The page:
New York director Jerry Schatzberg was recently in the limelight again as a member of the 2004 Cannes Film Festival jury. An unlikely but interesting choice, Filmbrain feels he is an under-appreciated director whose output (only thirteen features in thirty years) consists of many very-good films, and perhaps a few near-great ones. The Seduction of Joe Tynan (1979) is an excellent example of the kind of dramas that were rarely made after the 70's. What ruins it from being a great film is Alan Alda's screenplay -- it's written too much like an episode of M*A*S*H. Honeysuckle Rose (1980) and Street Smart (1987) are extremely good films that came out of what is easily Hollywood's worst decade. However, Schatzberg is best known for two early works - The Panic in Needle Park (1971) and Scarecrow (1973). Needle Park, with its almost documentary-like feel is still one of the best junkie movies ever, while Scarecrow is a fine example of the two-strangers-meet-and-hit-the-road genre that was popular in the 70's. Yet before those two films, Schatzberg directed a 1970 feature called Puzzle of a Downfall Child, a film that, until now, had successfully eluded Filmbrain. (A planned screening last year at the Walter Reade was cancelled at the last moment -- to the dismay of many.) Well, Filmbrain has finally seen the film, and though it was sourced from a 25th generation French videotape, it was well worth it.
Puzzle of a Downfall Child's greatest strength is its star, Faye Dunaway. Though she was well established at the time (Bonnie and Clyde and The Thomas Crown Affair) this was her first truly challenging role, and she more than lives up to it. Dunaway (at her most beautiful) plays Lou Andreas Sand, a former model who, after a nervous breakdown, has moved to an isolated beach house. Aaron (Barry Primus), a photographer and former lover, visits her with the intention of getting her story on tape as inspiration for a film he wants to make. (Inspired, in part, by similar recordings Schatzberg made with model Anne Saint Marie, who also suffered a breakdown.) The film is told in non-linear flashbacks, and it's not always apparent whether her memories are real or delusions from her illness. What is clear is that even before her breakdown, her mental state was far from healthy, and Aaron was the only person in her life who ever showed concern. To everybody else she was simply a commodity or an object of desire. In one of the films most fascinating sequences, Aaron and Lou leave the city to spend a night together. Instead of a romantic evening, Lou insists they play a rather disturbing psychosexual game that has disastrous results.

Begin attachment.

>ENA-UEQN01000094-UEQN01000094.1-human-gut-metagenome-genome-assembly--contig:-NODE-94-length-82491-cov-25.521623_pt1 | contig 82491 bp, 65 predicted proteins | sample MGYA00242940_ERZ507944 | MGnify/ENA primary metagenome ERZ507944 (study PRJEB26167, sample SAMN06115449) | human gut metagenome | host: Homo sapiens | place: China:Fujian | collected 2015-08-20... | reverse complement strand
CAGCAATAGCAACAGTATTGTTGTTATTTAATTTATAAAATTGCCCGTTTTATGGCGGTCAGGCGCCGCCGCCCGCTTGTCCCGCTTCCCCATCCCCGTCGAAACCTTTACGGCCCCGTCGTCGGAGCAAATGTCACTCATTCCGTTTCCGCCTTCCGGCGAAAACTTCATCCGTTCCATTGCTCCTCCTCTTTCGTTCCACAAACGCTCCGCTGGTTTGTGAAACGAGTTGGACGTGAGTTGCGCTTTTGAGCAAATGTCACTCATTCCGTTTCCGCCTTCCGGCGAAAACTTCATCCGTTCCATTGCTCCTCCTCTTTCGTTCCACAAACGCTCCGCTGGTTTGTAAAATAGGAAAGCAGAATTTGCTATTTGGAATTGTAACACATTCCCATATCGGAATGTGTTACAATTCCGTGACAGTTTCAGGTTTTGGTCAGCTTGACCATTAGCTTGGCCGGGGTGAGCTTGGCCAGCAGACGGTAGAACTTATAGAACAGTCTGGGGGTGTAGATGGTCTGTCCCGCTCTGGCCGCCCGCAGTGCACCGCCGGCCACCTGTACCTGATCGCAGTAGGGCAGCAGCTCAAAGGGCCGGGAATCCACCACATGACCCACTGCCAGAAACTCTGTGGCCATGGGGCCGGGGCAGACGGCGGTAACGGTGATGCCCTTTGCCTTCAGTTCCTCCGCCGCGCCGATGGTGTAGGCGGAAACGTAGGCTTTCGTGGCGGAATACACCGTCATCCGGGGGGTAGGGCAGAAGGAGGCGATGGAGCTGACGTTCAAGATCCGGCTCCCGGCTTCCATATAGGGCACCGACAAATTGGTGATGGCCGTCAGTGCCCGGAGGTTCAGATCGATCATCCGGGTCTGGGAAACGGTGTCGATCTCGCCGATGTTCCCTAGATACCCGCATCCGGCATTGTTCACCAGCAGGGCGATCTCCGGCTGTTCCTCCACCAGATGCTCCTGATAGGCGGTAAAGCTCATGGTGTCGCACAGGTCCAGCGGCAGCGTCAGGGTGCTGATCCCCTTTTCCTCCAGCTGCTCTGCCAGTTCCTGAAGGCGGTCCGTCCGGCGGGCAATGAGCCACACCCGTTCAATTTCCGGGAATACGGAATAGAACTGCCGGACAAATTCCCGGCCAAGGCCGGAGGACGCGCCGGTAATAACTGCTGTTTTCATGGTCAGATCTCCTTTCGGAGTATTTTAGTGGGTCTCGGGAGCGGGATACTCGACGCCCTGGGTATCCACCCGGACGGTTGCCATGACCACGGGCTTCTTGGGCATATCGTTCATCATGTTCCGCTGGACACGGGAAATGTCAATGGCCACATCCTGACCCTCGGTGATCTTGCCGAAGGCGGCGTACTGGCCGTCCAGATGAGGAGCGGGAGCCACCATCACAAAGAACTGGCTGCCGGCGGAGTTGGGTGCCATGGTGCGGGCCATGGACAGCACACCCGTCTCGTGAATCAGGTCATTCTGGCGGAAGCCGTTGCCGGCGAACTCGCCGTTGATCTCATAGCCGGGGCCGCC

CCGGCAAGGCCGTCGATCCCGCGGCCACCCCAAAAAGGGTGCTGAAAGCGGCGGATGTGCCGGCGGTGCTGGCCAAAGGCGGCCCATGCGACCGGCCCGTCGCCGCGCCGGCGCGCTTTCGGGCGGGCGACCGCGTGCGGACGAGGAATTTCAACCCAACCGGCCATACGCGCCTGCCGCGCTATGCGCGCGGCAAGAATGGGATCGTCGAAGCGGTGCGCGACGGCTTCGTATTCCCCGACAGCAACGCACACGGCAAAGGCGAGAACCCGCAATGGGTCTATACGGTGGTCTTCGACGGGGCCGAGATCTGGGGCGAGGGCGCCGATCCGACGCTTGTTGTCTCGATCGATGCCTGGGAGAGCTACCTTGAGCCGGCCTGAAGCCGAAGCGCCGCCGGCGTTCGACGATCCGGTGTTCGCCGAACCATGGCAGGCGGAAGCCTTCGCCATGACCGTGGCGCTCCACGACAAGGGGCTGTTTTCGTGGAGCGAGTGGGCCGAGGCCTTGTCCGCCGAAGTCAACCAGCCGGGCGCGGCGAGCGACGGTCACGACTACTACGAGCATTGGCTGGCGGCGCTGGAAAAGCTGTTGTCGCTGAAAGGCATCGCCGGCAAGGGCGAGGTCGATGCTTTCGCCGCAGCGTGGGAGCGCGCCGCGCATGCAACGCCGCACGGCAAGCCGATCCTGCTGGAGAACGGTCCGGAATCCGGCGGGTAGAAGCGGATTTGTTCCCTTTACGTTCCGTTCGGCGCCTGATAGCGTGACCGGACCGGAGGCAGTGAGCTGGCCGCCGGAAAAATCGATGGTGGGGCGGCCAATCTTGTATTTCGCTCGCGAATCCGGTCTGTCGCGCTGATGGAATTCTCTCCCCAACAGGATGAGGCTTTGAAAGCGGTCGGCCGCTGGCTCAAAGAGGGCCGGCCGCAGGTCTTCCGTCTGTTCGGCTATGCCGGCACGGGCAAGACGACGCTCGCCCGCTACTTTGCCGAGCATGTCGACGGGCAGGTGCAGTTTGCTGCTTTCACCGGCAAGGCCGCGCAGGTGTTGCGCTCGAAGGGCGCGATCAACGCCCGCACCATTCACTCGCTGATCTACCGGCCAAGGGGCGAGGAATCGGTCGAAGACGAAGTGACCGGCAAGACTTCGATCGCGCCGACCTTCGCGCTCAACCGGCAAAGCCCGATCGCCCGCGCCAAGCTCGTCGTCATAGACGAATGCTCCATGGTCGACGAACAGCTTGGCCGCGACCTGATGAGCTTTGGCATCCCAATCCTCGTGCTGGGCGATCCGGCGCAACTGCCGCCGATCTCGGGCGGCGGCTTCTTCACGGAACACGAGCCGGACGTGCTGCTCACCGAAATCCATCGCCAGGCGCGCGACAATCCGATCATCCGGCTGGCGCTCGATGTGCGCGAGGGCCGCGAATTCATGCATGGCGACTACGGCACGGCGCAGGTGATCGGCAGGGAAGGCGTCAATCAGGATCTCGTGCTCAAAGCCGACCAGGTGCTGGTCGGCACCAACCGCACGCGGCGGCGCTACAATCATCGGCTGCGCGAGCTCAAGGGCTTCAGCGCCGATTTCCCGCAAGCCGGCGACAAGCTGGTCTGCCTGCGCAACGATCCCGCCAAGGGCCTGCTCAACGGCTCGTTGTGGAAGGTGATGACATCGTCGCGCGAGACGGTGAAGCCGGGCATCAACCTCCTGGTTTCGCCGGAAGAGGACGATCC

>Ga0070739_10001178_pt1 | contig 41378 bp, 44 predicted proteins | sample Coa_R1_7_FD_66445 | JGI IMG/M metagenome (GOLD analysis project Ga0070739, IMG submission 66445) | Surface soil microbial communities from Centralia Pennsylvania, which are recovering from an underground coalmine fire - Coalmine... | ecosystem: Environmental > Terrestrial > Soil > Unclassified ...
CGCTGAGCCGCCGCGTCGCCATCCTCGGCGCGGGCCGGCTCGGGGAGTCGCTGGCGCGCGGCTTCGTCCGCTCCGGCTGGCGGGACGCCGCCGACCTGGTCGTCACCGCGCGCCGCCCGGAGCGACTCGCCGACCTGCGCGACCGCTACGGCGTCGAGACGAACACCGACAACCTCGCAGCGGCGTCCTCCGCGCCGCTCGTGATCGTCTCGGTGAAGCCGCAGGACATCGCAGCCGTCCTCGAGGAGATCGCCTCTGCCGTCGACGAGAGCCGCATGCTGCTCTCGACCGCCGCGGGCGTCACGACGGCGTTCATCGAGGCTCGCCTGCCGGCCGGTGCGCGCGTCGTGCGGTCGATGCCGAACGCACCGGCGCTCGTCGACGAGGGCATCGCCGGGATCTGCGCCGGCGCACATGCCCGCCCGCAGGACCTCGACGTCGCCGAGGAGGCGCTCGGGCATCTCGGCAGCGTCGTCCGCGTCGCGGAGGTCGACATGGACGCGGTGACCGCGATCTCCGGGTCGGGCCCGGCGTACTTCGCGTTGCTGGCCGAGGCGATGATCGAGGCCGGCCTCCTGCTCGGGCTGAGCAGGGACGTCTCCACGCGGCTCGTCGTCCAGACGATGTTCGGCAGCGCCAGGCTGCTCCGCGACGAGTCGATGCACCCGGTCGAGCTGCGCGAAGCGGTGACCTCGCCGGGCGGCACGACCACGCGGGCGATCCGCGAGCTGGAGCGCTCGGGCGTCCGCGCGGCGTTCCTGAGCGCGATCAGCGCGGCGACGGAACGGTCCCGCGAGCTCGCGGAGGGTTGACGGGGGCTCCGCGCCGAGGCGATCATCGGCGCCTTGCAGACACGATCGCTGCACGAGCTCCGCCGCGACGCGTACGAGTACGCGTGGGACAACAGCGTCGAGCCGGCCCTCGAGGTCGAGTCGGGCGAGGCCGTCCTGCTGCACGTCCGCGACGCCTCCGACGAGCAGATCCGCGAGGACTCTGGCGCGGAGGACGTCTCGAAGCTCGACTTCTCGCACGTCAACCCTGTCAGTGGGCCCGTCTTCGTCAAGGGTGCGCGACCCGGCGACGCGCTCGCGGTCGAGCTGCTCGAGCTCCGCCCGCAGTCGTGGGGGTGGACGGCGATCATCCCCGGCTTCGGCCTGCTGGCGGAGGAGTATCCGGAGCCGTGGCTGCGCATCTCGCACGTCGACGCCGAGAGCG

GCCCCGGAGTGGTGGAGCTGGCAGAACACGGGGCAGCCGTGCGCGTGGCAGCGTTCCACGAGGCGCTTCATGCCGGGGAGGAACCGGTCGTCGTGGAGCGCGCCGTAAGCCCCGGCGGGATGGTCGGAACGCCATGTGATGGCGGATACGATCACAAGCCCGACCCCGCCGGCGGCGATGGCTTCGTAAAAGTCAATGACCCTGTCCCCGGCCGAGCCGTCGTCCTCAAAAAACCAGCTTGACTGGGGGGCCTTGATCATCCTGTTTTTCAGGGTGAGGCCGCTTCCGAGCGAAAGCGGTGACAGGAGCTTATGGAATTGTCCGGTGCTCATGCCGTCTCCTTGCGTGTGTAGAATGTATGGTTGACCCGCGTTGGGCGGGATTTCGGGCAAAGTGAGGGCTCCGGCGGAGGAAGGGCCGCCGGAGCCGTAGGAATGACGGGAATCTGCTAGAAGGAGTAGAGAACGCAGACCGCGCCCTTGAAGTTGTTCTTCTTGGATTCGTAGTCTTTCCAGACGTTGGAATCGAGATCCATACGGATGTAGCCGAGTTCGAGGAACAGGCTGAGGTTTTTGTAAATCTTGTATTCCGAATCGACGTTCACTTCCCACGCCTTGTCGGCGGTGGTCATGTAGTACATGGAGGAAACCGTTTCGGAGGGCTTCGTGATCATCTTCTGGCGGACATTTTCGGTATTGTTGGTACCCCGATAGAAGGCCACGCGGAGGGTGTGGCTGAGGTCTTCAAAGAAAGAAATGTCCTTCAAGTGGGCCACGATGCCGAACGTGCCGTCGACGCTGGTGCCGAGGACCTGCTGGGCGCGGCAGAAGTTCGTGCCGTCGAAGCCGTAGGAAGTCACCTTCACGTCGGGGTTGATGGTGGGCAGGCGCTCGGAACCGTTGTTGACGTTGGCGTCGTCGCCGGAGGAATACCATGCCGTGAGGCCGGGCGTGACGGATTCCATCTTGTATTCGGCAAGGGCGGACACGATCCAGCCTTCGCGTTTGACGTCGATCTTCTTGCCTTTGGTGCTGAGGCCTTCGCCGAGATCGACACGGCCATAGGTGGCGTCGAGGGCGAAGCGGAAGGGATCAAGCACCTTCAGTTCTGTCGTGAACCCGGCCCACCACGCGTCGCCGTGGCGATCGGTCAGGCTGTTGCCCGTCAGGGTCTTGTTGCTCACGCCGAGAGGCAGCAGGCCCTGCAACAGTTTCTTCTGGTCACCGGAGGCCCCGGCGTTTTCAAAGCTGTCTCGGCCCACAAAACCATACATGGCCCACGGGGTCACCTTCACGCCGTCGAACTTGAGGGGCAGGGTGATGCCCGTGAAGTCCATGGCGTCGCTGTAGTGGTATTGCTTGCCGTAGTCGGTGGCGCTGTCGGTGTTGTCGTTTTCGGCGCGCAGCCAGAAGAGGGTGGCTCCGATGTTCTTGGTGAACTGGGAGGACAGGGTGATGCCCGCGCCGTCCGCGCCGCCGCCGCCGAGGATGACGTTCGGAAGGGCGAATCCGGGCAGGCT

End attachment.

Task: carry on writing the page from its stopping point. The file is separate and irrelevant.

Filmbrain finds Pauline Kael's less-than-glowing take on the film interesting:
"I have a constitutional aversion to movies about women whose souls have been lost, stolen or destroyed, especially when it isn't made clear -- and it never is -- whether the heroine had a soul in the first place."
Schatzberg has not fashioned this film as a "pity the poor model" story. We never really learn what it is from her past that has caused her to behave so (though there are hints). Filmbrain was reminded a bit of Bergman's Persona, though it lacks his Scandinavian "heaviness", and Schatzberg keeps a greater distance from his subject than Bergman does. Schatzberg does do a great job of showing how Lou is objectified in the eyes of every man in her life, and her resulting inability to interact successfully with any of them. Lou wants to be wanted, and even when she's mistreated by them (especially by sleazy ad executive Mark (Roy Scheider)) she still craves their attention and affection. By the time she suffers her breakdown, she's even throwing herself at her doctors. It's all quite chilling and more than a bit uncomfortable to watch. Dunaway is outstanding, and the lengthy sequence of her in the mental hospital might easily be her best work. As with many films of that era, it's difficult to imagine how this ever found funding from a major studio. It's a shame the film has never been officially released on VHS or DVD. Perhaps one day Schatzberg will be re-discovered, and we will be given the opportunity to reconsider all of his 70's output.